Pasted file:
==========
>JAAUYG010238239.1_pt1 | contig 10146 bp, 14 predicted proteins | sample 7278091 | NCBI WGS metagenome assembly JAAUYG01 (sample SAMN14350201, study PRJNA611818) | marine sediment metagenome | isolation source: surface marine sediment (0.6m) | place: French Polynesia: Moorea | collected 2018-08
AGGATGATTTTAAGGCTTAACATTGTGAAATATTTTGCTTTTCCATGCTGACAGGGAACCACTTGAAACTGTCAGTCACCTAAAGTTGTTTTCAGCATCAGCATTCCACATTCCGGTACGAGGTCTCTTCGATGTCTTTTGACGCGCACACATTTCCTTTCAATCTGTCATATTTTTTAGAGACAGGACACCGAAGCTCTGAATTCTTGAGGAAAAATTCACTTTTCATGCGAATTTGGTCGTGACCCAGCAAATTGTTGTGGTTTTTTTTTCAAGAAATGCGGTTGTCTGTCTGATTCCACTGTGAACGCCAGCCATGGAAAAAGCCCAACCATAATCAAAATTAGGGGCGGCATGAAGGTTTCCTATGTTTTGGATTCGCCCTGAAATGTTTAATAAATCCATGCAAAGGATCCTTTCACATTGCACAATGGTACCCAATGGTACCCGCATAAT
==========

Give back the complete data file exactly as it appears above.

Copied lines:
>JAAUYG010238239.1_pt1 | contig 10146 bp, 14 predicted proteins | sample 7278091 | NCBI WGS metagenome assembly JAAUYG01 (sample SAMN14350201, study PRJNA611818) | marine sediment metagenome | isolation source: surface marine sediment (0.6m) | place: French Polynesia: Moorea | collected 2018-08
AGGATGATTTTAAGGCTTAACATTGTGAAATATTTTGCTTTTCCATGCTGACAGGGAACCACTTGAAACTGTCAGTCACCTAAAGTTGTTTTCAGCATCAGCATTCCACATTCCGGTACGAGGTCTCTTCGATGTCTTTTGACGCGCACACATTTCCTTTCAATCTGTCATATTTTTTAGAGACAGGACACCGAAGCTCTGAATTCTTGAGGAAAAATTCACTTTTCATGCGAATTTGGTCGTGACCCAGCAAATTGTTGTGGTTTTTTTTTCAAGAAATGCGGTTGTCTGTCTGATTCCACTGTGAACGCCAGCCATGGAAAAAGCCCAACCATAATCAAAATTAGGGGCGGCATGAAGGTTTCCTATGTTTTGGATTCGCCCTGAAATGTTTAATAAATCCATGCAAAGGATCCTTTCACATTGCACAATGGTACCCAATGGTACCCGCATAAT